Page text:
In a final written decision issued on April 24, 2017, the PTAB canceled all four challenged claims of U.S. Patent No. 8,671,057, directed to detecting invalid and fraudulent clicks in pay-per-click web advertising (Google Inc. v. Zuili, CBM2016-00008 (Paper 56)). The PTAB found all four claims unpatentable under 35 U.S.C § 101, and obvious under 35 U.S.C. § 103 over a combination two prior art documents related to a study on online advertising reporting and auditing.
Before addressing the merits of the Section 101 and 103 challenges, the PTAB first concluded that the ’057 patent was eligible for a CBM review because at least one claim was directed to a covered business method. The Patent Owner had argued that the ’057 patent did not meet the financial product or service requirement of a CBM review because the claims did not call for a charge to be assessed upon detecting an invalid click. The Board, however, found the preamble of Claim 1, the inventor’s testimony, and certain statements made in the specification, to be fatal to the Patent Owner’s argument.
Claim 1’s preamble recited a web page “providing a plurality of links associated with a plurality of other web pages associated with a plurality of merchants.” The Board determined that the preamble was “key to the claim.” The body of the claim relied upon the links and web pages recited in the preamble for antecedent basis, and those links and web pages were further deemed to recite “essential structure” necessary “to give life, meaning and vitality to the claim.” The Board emphasized that the preamble thus made clear that the claim was directed to “merchant” web sites.
The Board deemed the claimed “clicks” on those websites to be financial transactions. The Board relied upon statements in the specification that discussed the use of the invention to “fairly invoice” the merchant. The Board further noted that the inventor, when asked if the invention had any utility outside of advertising, failed to identify any other usage. The Board thus concluded that the clicks recited in claim 1 were “on their face financial transactions because each valid click is a transaction for which the merchant is charged a fee and each invalid click is a fraudulent transaction that should be deducted from the merchant’s invoice.” The Board’s broad approach to CBM eligibility in this case appears to be inconsistent with Unwired Planet, LLC v. Google Inc. (discussed here), which stated that “it cannot be the case that a patent covering a method and corresponding apparatuses becomes a CBM patent because its practice could involve a potential sale of a good or service.”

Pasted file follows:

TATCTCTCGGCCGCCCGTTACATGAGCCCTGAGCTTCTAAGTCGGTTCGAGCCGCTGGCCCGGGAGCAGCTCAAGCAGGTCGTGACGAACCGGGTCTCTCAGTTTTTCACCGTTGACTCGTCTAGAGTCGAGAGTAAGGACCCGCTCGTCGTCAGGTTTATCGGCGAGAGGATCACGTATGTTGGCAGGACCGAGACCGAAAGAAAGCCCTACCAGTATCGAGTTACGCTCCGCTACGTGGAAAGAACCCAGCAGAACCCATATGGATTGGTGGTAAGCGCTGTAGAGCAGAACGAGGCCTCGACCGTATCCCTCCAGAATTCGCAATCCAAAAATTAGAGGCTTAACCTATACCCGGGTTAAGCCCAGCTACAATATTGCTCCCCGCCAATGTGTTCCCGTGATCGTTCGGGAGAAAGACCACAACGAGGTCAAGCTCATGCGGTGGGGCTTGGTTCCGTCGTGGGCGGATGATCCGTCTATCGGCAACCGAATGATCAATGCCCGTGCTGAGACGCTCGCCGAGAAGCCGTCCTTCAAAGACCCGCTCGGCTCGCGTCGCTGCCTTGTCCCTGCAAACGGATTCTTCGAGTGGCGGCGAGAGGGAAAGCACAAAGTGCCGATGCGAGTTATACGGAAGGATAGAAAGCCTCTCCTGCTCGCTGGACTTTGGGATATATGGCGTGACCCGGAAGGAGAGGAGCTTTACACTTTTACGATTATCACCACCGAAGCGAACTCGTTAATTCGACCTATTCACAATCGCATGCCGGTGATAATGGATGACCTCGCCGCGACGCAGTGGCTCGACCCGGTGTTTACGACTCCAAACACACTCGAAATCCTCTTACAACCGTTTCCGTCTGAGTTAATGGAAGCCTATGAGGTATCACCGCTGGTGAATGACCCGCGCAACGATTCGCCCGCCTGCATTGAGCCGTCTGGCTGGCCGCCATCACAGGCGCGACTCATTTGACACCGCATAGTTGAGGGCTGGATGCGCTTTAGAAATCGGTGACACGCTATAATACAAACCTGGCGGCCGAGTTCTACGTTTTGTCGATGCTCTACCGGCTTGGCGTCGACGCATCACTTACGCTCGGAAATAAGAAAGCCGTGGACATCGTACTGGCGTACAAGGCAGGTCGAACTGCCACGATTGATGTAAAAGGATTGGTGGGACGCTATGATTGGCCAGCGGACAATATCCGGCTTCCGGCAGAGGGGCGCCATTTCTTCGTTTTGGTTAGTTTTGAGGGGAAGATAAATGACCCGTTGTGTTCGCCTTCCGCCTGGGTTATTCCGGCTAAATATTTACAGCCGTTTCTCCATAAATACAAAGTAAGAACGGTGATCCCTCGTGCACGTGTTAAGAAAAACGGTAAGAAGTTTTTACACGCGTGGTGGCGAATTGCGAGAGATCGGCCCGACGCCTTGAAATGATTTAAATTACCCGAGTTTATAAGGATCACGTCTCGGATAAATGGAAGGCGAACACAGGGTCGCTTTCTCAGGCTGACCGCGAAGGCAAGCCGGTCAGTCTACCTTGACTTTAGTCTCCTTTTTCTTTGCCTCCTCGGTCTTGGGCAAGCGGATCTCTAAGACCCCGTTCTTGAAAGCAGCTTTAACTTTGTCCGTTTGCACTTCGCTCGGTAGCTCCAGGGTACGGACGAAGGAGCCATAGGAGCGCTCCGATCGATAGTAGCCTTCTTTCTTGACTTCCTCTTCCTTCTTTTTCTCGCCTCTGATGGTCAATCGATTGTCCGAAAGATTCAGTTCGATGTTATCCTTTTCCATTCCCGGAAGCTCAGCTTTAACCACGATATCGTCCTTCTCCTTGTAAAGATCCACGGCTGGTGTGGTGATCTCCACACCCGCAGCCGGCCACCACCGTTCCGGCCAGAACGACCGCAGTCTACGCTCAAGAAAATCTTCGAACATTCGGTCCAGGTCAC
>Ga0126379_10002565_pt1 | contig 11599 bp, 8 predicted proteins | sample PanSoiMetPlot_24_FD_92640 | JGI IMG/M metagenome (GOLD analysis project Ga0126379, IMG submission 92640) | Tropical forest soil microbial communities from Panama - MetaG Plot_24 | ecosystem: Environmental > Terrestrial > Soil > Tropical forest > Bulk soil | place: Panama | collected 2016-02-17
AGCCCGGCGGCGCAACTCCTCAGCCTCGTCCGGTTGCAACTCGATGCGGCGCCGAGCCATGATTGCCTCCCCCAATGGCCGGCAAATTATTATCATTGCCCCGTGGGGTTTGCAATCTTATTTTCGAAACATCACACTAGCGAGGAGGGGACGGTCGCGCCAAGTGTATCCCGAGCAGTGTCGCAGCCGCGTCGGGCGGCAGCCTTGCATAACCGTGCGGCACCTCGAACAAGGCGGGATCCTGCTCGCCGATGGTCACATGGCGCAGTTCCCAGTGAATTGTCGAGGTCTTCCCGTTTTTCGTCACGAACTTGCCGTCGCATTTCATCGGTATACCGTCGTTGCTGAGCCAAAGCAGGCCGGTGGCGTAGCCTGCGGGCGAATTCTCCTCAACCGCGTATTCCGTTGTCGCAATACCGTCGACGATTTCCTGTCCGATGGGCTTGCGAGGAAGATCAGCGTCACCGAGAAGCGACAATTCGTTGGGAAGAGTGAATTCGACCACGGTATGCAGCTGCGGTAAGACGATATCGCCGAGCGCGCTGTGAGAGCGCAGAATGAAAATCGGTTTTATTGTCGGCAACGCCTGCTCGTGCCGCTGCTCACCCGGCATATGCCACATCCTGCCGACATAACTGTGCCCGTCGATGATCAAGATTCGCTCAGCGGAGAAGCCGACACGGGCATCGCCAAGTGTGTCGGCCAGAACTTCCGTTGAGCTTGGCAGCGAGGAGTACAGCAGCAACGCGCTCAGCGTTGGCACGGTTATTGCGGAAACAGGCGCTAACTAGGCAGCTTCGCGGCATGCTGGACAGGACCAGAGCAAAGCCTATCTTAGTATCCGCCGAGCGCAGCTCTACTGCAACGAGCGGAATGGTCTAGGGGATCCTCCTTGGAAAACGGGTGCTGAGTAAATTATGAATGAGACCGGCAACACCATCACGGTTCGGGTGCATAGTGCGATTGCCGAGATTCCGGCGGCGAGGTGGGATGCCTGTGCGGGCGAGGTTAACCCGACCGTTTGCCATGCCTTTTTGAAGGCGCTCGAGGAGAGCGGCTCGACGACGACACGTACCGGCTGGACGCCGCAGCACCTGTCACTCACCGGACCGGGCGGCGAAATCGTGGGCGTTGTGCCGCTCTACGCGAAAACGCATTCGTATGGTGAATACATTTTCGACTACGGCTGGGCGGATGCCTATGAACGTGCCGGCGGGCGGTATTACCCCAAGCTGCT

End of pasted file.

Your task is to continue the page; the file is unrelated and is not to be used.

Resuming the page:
Turning to the merits of the Section 101 challenge, the Board first found the claims to be directed to an abstract idea. Adopting the Petitioner’s analogy, the Board compared the claimed method of detecting invalid clicks based on repeated clicks occurring too close in time to that of pharmacists detecting a controlled substance abuse when a particular individual sought to fill a prescription for the same controlled substance (such as OxyContin) twice in too short a period of time. The Board thus concluded that the challenged claims are directed to “a longstanding business practice as exemplified by Petitioner’s pharmacy example.” Id. at 23.
The Board then found the challenged claims do not supply an inventive concept because the recited steps of “generating,” “sending,” and “obtaining” correspond to “basic calculation, storage, and transmission functions” that are within the capability of every computer. Id. at 27.
The Board’s decision provides an illustration of a useful technique for anyone raising an invalidity challenge on Section 101 ground, to supply an apt analogy to a conventional human activity, as the Petitioner has done in this case with the pharmacist example.